News Review From Harvard Medical School -- Study: Lyme Relapse Likely a New Infection
If a rash returns after you've been treated for Lyme disease, chances are it's a new infection, a new study suggests. Lyme is caused by bacteria that are transmitted by tick bites. Taking antibiotics cures most people. But for some the symptoms don't go away or return. The new study included 17 people who had been treated for Lyme disease. Then the distinctive "bull's eye" rash came back, in some cases up to 3 times. Skin or blood samples were taken after each rash appeared. They all showed Borrelia burgdorferi bacteria, the type that causes Lyme disease. In the new study, researchers looked more closely. They did a genetic analysis of the samples. In each case, the bacteria that caused the first outbreak and later outbreaks were different strains. That means there was a new infection, not a return of the old infection. The rash also appeared at a different spot when it returned. And the symptoms all occurred during prime tick season, spring or summer. Researchers concluded that people got infected again by new tick bites. The New England Journal of Medicine published the study. National Public Radio, HealthDay News and Reuters Health news service covered the story.
By Robert H. Shmerling, M.D.
Harvard Medical School
What Is the Doctor's Reaction?
Lyme disease has been shrouded in mystery ever since it was first reported in the early 1970s.
When a large number of children developed arthritis in Lyme, Conn., doctors there thought the cause was juvenile rheumatoid arthritis. But the cluster of cases occurred in certain wooded neighborhoods. This raised the possibility of an infectious disease as the cause.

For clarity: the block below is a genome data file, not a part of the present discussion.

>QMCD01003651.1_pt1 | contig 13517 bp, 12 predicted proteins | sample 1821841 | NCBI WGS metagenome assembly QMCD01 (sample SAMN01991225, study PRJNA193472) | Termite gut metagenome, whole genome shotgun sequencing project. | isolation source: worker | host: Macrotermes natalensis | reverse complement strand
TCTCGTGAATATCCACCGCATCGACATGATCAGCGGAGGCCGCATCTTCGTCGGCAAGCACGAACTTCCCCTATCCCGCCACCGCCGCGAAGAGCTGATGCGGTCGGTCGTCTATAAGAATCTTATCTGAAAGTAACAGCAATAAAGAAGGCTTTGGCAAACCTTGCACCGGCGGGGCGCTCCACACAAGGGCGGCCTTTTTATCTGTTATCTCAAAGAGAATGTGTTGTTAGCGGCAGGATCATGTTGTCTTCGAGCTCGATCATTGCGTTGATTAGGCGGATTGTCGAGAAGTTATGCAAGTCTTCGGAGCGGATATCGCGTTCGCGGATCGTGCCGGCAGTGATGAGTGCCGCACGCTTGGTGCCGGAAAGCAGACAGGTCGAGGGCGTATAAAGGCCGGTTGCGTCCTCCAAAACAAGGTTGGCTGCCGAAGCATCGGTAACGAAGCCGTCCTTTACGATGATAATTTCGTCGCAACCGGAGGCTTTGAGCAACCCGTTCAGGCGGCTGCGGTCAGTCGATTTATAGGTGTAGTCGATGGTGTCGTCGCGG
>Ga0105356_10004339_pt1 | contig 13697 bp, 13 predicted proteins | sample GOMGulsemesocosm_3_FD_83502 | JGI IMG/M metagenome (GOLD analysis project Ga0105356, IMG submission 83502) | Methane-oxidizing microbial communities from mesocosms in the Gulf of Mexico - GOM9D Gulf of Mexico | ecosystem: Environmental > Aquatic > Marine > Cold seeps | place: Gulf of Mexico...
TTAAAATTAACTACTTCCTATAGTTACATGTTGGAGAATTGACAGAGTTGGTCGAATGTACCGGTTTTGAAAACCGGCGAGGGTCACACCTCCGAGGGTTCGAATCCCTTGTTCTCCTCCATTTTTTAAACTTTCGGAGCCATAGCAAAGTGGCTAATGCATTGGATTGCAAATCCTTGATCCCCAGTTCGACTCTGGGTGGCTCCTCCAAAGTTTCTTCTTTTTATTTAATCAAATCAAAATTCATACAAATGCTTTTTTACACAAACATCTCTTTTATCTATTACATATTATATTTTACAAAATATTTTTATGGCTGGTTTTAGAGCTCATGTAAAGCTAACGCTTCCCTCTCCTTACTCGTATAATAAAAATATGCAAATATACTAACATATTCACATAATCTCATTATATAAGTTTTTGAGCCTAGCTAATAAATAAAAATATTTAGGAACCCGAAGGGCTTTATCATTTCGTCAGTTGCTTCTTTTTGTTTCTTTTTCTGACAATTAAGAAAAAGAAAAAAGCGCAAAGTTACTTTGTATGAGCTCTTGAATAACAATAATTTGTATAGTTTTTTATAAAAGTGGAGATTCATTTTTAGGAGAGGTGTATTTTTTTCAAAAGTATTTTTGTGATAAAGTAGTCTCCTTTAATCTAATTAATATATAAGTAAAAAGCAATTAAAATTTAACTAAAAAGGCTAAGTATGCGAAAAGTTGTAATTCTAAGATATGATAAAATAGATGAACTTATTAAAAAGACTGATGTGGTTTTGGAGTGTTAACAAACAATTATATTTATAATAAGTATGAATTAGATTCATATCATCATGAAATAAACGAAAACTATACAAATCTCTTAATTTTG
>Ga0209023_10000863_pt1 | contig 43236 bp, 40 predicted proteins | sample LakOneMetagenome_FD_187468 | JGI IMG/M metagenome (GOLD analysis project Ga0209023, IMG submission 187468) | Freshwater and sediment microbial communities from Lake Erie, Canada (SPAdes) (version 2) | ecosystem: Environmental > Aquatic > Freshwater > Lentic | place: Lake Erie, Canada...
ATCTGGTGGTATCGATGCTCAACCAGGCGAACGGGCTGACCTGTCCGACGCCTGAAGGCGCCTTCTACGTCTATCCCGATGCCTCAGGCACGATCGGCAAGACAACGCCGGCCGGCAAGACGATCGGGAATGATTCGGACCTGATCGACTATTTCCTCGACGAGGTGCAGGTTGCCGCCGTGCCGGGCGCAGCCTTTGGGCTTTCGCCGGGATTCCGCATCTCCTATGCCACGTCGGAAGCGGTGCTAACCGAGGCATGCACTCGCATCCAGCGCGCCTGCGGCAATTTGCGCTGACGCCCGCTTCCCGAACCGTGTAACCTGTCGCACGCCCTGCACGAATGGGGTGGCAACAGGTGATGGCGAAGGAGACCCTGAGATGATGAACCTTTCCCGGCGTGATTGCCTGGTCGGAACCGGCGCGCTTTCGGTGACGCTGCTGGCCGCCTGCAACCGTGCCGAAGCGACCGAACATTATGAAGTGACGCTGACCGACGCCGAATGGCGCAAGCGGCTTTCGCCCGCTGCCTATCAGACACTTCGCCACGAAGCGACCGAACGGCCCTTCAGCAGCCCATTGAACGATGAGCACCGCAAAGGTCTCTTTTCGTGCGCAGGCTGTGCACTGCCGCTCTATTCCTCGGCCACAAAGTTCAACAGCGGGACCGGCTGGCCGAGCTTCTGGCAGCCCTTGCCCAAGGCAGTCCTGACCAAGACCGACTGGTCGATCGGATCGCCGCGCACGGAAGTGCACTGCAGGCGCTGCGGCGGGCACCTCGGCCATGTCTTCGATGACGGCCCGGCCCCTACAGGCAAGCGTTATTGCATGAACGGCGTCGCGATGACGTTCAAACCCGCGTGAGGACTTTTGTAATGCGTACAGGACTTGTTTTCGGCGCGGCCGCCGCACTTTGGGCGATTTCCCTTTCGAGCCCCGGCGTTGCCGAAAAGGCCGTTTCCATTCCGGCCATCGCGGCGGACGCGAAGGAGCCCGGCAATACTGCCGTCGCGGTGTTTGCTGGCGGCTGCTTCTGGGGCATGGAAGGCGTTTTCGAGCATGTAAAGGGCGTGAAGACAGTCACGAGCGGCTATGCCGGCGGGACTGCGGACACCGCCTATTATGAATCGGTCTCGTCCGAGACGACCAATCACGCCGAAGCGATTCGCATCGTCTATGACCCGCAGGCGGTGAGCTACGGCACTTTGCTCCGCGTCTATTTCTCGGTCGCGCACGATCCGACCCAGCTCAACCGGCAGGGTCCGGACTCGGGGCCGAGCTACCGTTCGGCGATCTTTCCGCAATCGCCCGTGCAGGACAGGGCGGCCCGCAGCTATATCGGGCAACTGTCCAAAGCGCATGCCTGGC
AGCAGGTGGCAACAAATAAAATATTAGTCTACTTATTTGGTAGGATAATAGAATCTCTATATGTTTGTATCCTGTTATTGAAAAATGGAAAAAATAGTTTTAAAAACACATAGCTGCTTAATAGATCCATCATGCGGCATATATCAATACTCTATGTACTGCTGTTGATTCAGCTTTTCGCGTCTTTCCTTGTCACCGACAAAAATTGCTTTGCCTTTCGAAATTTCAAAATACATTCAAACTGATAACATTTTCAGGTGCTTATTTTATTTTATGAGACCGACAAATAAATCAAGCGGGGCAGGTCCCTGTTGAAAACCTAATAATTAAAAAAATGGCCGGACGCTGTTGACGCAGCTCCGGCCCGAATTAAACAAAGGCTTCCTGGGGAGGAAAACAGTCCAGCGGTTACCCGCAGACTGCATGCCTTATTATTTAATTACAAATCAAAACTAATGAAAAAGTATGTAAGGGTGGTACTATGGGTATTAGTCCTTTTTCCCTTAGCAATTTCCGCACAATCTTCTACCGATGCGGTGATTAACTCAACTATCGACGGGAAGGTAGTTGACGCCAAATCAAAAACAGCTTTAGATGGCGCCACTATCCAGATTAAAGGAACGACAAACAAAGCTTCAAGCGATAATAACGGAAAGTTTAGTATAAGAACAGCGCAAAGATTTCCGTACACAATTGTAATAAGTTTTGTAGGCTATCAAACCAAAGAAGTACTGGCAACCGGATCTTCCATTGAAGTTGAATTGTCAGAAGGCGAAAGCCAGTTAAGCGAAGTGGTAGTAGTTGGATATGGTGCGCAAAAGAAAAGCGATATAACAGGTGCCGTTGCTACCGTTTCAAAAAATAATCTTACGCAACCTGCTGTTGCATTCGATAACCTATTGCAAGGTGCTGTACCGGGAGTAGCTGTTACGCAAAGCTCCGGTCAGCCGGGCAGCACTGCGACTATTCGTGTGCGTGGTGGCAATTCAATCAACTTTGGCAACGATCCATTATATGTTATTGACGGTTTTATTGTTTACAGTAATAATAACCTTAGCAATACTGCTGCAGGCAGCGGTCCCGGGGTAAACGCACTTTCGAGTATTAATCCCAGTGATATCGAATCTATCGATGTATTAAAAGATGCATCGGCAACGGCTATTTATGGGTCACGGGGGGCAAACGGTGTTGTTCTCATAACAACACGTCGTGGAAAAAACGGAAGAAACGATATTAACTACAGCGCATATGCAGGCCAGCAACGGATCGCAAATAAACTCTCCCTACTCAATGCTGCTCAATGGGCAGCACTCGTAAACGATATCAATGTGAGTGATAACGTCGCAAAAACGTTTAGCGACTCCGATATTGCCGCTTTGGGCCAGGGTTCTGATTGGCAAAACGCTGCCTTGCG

In 1981, the true cause was uncovered -- a bacterium called Borrelia burgdorferi transmitted by tick bites. Thus the mystery was solved.
Yet more mysteries were to follow. Blood tests used for diagnosis weren't always reliable, especially just after the rash appeared. And, for some people with Lyme disease, the symptoms didn't go away. They continued to have a rash, joint pain or trouble concentrating despite proper treatment. This raised the notion of "chronic" or "resistant" Lyme disease caused by continued infection. Some thought this might require more antibiotics, lasting weeks or even months (and sometimes years!).
Even now, the very existence of chronic Lyme disease is controversial. Most doctors believe that symptoms after proper treatment of Lyme disease are not caused by active infection. Therefore, extra antibiotics won't help. But some doctors and patients disagree. They say that long-term courses of antibiotics, sometimes given intravenously (in a vein) may be required for lasting symptoms.
This new study weighs in on one aspect of the disease: the rash. When a rash returns after treatment, it could be because the antibiotics failed and the infection persists. Or could it be a new infection?